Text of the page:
We’ve hosted an ongoing argument here about the nature of sociology. Having initially been rather rude, Max Parkin offered what I thought was a perfectly reasonable response which I thought I’d reproduce here because, leaving aside the needless unpleasantness, it’s turned into an interesting discussion.
Sociology is not art. It has nothing to do with art, nor with literary crit, nor with French eumerdification. It isn’t about preserving anything in aspic. It’s about trying to make the discipline cumulative and not just continually revolutionary. Revolutions don’t emerge from eumerdification. If the core concerns of sociology are constantly changing, that’s a problem. For me, the core concern of sociology is the problem of order – and not just for me but for every sociologist whose work I have admired from the classics to Lockwood. But who reads – who among the current young generation has even heard of – Lockwood today? Only the best theoretical sociologist the UK has had in the last 50+ years, of course. Yet the youngsters don’t know his work (I know they don’t; I have asked wherever I go; so did Ray Pahl who was equally puzzled), but have Bourdieu quotes tumbling from their laptops and mouths. And even the many French sociolgists I know don’t take Bourdieu that seriously! For empirical work, they find Goldthorpe more useful. You know, the Goldthorpe who is the best empirical macro-sociologist the UK has had in the last 50 years. It was G and L whose work attracted me to sociology and nothing since has persuaded me that their way isn’t the most promising for sociology. Why do UK sociologists prefer and keep turning to prophets from other countries? Naturally, I accept that there are other ways of doing sociology that are very insightful, too. But if one’s concerns are macro-sociological, as mine are, I fail to understand why the newer generations are so ignorant of what’s on their doorstep. Read Solidarity and Schism; read Lockwood in BJS 1996 – there’s a research agenda for today!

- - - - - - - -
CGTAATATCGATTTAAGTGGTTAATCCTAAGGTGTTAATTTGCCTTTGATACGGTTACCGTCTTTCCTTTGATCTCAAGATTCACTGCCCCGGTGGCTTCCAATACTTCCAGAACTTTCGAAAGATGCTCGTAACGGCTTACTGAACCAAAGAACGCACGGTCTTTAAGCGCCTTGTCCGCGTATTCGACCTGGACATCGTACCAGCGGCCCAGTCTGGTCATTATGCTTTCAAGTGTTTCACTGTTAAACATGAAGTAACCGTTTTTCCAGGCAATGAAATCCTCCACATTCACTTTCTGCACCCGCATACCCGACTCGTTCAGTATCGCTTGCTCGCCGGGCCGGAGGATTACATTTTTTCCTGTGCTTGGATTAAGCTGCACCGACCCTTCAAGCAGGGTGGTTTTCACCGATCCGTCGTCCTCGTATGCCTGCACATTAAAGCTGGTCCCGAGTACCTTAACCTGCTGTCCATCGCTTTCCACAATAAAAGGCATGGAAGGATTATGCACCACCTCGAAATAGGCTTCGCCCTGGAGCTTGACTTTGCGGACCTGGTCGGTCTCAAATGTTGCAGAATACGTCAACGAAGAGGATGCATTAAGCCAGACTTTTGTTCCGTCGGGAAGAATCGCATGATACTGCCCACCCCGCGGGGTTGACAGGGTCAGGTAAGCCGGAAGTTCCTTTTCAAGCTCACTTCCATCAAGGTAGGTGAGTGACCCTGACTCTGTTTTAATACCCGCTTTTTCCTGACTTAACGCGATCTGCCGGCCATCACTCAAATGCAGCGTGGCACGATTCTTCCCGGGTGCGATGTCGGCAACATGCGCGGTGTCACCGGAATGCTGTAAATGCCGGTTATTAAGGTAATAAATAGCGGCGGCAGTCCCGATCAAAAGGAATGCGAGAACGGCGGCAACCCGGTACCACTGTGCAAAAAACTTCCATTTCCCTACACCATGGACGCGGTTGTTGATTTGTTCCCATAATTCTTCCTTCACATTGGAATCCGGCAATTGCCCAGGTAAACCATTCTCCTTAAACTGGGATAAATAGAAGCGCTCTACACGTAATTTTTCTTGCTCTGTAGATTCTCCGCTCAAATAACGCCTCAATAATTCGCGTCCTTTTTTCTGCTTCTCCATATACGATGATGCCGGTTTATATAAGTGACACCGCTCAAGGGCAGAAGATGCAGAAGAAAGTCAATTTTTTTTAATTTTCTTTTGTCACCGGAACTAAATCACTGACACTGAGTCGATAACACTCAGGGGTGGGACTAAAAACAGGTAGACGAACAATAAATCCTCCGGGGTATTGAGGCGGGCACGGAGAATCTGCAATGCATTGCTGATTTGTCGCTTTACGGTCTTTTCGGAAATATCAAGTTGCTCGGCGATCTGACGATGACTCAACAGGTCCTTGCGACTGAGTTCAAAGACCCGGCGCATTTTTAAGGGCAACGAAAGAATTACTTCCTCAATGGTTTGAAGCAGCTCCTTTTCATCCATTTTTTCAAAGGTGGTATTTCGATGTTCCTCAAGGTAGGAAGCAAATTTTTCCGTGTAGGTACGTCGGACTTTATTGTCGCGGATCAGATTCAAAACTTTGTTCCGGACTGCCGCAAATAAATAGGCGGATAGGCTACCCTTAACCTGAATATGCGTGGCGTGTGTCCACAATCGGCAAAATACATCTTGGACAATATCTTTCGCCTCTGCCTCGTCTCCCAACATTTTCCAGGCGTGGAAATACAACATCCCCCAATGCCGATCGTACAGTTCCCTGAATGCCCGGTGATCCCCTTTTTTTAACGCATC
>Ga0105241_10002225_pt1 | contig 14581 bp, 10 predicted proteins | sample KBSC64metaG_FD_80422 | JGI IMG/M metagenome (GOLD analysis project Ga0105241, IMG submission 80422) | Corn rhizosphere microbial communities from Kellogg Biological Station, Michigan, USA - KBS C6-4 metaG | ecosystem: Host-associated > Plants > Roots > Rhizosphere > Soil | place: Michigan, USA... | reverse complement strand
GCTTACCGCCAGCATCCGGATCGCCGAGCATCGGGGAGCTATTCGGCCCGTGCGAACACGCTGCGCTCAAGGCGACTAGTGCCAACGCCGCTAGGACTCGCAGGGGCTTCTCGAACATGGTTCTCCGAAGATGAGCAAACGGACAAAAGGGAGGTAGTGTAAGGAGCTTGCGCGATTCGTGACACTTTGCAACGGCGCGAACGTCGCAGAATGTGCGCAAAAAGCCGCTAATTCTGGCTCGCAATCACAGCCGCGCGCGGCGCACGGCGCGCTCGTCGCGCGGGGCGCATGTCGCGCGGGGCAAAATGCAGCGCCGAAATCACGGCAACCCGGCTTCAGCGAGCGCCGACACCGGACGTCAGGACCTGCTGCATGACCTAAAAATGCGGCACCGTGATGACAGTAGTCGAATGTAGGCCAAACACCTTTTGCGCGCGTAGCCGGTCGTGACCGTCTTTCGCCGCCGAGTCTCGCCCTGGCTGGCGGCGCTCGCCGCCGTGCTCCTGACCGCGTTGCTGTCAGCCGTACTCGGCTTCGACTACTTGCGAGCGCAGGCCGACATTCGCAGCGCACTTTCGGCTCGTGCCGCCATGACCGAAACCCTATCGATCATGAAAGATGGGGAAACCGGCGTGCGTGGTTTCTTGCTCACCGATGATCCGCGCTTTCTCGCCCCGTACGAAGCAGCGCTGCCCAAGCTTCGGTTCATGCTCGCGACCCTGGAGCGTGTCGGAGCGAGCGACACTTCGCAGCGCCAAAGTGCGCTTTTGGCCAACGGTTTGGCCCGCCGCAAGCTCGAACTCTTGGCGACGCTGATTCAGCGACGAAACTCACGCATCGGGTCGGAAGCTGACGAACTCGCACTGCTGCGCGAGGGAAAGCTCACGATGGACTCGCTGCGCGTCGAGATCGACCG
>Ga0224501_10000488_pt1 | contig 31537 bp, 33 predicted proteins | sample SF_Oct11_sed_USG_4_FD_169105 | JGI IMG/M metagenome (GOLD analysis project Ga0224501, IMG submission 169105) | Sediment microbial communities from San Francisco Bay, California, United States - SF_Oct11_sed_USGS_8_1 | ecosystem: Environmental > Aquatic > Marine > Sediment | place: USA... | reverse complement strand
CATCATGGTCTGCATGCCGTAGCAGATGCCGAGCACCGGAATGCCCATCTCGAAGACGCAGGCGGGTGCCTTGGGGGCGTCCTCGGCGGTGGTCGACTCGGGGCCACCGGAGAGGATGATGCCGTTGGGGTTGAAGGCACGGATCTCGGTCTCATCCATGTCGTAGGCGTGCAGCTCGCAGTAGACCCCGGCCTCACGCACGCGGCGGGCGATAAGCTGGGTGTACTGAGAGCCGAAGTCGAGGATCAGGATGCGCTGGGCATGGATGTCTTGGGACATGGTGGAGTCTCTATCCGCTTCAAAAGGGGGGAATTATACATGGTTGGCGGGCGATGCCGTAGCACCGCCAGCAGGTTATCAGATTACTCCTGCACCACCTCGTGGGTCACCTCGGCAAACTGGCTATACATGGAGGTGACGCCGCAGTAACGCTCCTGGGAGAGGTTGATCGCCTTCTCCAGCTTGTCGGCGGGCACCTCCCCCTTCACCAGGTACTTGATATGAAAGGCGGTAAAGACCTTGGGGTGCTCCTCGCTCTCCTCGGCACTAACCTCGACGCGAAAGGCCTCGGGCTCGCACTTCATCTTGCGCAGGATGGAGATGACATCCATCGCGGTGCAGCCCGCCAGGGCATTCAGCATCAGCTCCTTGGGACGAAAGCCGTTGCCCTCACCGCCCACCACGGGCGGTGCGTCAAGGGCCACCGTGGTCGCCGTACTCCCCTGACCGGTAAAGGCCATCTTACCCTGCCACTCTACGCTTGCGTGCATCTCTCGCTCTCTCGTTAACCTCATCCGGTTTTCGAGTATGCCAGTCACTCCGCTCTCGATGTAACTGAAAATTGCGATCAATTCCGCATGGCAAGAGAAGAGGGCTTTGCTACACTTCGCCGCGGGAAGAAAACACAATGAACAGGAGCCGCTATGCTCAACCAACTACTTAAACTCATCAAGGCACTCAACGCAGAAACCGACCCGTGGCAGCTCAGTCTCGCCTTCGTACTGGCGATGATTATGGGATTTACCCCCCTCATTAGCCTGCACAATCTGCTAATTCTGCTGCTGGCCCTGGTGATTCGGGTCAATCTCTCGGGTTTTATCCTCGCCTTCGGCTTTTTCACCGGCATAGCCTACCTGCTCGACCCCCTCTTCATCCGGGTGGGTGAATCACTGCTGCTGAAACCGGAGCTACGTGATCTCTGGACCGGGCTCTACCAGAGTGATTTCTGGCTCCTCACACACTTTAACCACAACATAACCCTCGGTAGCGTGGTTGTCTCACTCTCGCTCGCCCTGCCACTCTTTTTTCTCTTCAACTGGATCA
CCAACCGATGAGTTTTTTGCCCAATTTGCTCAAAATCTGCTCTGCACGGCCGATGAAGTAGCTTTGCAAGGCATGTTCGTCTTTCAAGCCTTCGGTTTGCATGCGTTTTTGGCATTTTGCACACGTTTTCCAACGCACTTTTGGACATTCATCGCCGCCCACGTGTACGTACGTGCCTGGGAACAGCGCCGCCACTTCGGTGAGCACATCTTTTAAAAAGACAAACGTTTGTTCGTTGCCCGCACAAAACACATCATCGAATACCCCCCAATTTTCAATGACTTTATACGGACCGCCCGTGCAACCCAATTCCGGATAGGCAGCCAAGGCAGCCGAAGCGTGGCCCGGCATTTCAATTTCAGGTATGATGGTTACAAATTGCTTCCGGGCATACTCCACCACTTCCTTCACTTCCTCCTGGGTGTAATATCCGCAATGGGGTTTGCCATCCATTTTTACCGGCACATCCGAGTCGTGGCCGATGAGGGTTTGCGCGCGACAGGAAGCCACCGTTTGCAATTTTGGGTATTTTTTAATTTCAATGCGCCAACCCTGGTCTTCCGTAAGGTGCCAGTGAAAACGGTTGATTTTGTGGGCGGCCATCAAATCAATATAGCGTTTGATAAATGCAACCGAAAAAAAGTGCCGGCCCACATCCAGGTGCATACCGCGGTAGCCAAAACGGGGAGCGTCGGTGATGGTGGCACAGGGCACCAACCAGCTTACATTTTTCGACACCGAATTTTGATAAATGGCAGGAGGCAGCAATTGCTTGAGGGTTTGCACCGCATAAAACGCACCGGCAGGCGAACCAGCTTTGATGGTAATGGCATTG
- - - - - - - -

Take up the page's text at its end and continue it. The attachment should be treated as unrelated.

I think there are three important points here. Firstly, how is it that sociological work of the highest quality (and much else besides) can be eclipsed so quickly? Secondly, how has continental theory had the influence on British sociology that is has over the past few decades and what have its effects been? Thirdly, how have these two factors intersected to bring about the erosion of sociology as a cumulative enterprise? What else has been involved? The causality here is extremely complex and it’s Max’s crotchety simplification of it which has been winding me up . On this view, there was a sociological enterprise in rude health (oddly concurrent with Max’s entry into the discipline, almost as if there was anelement of retrospective idealisation at work here….) until an invasion of fashionable french intellectualism, cheered on by modish young sociologists in generations following Max’s own, soon desecrated this intellectual arcadia and left a rudderless sociology being pushed and pulled by the tides of narrow minded fashion.
Clearly, I’m exaggerating for rhetorical effect but the point I want to make is about the kind of logic implied by Max’s arguments: everything was working, something external was involved in stopping it working therefore this external factor was the causal agent. Whereas I think there’s something much more complex going on here. For instance the emergence of an audit culture incentivised academic over-production (ever more books, journals and papers being ever less read) while squeezing out reading that isn’t instrumentally attached to the exigencies of present work. In this way, the speeding up of intellectual culture tends to be self-reinforcing and it’s a hugely negative trend. The more that is published, the faster debates move on and, given the underlying mechanisms driving the over-production, the limited time and space this allows for reading will tend to be subjugated to the demands of keeping on top of an ever-growing literature in order to contribute to the debate thus intensifying the process which is causing the underlying problem! This is part of what brings about the eternal sunshine of the spotless sociologist.